First Stop: Plymouth, MA

Sorry for the long time (for me) without a post.  We attended the Family Economics last week, and this week we’ve had a cold going around our home, which I now have.

So, yes, I am sick *again.*  (I am starting to think that I just might have a sluggish immune system – I get sick with every cold that goes around, or at least I FEEL like I do!)

Anyways.  Back to the subject at hand.

On our trip East, our first stop was Plymouth, MA.  We rented a house right on the Cape, which was lovely.  The view out of my window was the ocean.  I could hear it when I was lying in bed at night.  It was lovely.

We arrived there late Sunday evening, unloaded the trailer, and headed to bed.  The next day was spent unpacking, grocery shopping, and settling.

 

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The view from my window.  Lovely, eh?

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Random shot from the car window

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Everyone else was having fried chicken for lunch, and I had this – smoked salmon, cultured butter, and rosemary-olive oil cheese (I can’t remember exactly what type of cheese it was).  The grocery store we went to had all this awesome food – cultured butter, cheese, and fun meats.  You see what floats my boat!

Dad took me down to the beach, which was a 3/10th of a mile down the road.  We spent some time walking around, chatting, and I took plenty of photos!  Even though it was rather chilly, it was fun.  And you can’t get a landlocked Midwesterner that close to the ocean without her getting to the beach!

 

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There was lots of water running and making pretty patterns in the sand

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Ahh…water…

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Ocean!  Please come home with me!

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This one’s from the next day, when we all went down to the beach together

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Twilight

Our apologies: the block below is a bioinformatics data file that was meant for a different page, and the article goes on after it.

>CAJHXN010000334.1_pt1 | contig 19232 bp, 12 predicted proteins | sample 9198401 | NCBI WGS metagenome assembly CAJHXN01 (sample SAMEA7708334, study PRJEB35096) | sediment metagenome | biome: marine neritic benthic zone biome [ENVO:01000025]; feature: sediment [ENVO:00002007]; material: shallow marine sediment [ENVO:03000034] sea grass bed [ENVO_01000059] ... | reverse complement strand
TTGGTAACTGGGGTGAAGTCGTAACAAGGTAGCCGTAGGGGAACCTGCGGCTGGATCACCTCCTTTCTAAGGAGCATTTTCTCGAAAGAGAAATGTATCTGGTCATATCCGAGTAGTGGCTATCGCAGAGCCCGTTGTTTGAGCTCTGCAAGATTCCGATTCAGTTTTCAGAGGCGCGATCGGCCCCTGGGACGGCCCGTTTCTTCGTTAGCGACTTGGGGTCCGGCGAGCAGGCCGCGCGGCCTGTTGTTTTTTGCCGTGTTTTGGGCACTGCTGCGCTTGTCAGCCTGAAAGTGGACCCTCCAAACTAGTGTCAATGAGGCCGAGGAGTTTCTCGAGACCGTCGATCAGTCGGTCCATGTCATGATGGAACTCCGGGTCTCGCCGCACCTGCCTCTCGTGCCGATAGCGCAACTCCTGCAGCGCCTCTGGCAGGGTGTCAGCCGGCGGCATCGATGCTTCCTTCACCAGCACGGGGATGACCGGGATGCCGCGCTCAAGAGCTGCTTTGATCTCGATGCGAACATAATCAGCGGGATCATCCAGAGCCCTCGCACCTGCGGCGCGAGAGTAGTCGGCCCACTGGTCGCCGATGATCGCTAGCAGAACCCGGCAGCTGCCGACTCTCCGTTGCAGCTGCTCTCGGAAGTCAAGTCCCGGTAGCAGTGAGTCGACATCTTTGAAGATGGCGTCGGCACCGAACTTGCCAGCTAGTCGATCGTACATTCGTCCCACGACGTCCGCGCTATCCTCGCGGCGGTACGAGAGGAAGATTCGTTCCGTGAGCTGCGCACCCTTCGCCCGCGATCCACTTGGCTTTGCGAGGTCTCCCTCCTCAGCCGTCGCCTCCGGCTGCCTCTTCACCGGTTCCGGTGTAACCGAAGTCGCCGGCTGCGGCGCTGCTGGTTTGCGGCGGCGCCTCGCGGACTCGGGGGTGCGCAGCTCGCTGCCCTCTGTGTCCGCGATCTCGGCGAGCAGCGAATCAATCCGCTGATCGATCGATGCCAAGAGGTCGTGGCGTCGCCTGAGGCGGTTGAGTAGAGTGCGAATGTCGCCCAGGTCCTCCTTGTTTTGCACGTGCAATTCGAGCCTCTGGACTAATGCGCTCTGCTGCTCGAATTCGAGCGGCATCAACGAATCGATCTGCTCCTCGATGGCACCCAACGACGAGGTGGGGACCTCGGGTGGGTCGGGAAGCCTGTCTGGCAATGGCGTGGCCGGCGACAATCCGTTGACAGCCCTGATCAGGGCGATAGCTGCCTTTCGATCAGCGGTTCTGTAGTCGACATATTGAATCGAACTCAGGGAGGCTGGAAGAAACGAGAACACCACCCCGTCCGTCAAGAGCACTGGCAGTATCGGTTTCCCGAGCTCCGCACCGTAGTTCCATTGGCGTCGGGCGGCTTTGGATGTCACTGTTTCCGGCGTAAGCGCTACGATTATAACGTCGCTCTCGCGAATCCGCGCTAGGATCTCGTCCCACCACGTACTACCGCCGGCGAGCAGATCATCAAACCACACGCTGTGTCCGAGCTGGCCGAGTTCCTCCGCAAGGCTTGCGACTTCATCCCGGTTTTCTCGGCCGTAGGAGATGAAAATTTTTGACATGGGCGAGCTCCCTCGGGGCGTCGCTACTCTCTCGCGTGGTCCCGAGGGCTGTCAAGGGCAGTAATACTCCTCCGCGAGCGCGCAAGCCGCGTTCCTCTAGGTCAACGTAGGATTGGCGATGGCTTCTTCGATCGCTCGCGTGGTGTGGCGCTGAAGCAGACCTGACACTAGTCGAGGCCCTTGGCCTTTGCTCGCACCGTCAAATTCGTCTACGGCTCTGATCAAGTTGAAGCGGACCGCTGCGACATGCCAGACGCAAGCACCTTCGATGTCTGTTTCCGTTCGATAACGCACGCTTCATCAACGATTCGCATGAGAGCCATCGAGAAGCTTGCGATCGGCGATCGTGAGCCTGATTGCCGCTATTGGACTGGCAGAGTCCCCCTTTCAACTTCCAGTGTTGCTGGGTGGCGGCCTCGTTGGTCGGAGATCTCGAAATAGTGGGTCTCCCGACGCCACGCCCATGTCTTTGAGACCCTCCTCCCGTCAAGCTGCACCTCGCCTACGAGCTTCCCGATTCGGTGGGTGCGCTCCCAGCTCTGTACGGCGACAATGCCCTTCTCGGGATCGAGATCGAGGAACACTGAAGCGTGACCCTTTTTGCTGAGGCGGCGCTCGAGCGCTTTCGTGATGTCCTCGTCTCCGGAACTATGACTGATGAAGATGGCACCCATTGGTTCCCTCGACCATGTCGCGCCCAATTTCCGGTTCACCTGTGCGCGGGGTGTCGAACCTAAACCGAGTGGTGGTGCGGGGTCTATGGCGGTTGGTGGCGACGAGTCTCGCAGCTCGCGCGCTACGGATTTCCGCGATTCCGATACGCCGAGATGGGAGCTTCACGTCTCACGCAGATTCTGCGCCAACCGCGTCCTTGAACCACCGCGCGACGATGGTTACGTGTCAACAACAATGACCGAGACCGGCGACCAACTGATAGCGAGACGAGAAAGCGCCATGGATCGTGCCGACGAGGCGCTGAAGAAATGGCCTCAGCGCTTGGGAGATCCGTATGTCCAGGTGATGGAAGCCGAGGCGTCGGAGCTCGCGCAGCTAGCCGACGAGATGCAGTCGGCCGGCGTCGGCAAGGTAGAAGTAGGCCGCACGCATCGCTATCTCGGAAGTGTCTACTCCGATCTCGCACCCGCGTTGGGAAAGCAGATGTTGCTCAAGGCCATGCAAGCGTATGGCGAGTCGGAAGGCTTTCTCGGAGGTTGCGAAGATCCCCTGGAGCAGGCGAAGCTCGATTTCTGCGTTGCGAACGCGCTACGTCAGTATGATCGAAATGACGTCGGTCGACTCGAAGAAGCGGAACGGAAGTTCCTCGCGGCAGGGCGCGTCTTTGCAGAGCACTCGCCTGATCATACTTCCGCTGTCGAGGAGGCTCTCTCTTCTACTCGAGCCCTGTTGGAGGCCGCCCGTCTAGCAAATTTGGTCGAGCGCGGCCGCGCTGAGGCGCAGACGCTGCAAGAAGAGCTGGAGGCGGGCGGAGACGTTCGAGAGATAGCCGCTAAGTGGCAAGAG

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I decided to get up at 5 one morning to take a picture of the sunrise.  Meiling insisted that she get up with me.  We went downstairs, and sat on the couch to wait.  Meiling immediately launched into this whole story about how Noah took this picture of himself blah blah blah blah.  I just sat back and told her she had WAY to much energy for 5 o’clock in the morning.  In the end, we didn’t get that amazing of a sunrise – it just got gradually lighter.

 

The next three days we spent with the Heroes, History, and Hope tour.  It was wonderful to hear the pilgrim stories and to stand where they had stood.  The first day we visited many monuments and sites in Plymouth.  Thursday was spent visiting the dock where the Mayflower II would have been (it was undergoing repairs, so we didn’t get to see it) and Plimoth Plantation.  Friday we went to the Forefather’s Monument and the pilgrim museum – I can’t remember the exact name.

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Plymouth Rock

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First Parish Church in Plymouth – this was the original church started by the pilgrims when they arrived in Plymouth.  In the 1800s, I believe, this church adopted Unitarianism…

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…and then some people separated and started the Church of the Pilgrimage, which is right next door.  The Church of the Pilgrimage – this photo and the next.

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Pilgrim sarcophagus on Cole’s Hill

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At Plimoth Plantation

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The Forefather’s Monument – it was really chilly when we were there, so we only stayed for 20 minutes instead of the two hours we had been hoping to.

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Reformation Day

On October 31, 1517, Martin Luther posted his ninety-five thesis on the church door in Wittenberg, Germany.  This one act was the beginning of the Reformation, which led to a return to many biblical doctrines, such as the doctrine of salvation by grace through faith.  Some of the rallying cries of the Reformation are:

Solus Christus – by Christ Alone

Sola Scriptura – Scripture Alone

Sola Gratia – by Grace Alone

Sola Fide – by Faith Alone

Coram Deo – in the Presence of God

Soli Deo Gloria – to God be the Glory

Communio Sanctorum – the Priesthood of Every Believer

Post Tenebras Lux – After Darkness, Light*

I am inspired by reading the stories of these great men of faith (Martin Luther, John Calvin, and others).  I feel so blessed to be a child of God, and to be able to call these men my brothers in Christ.

Happy Reformation Day!

Soli Deo Gloria!

*These were taken from a paper compiled by Pastor Marcus J. Serven, Th. M., titled “The Rallying Cries of the Reformation”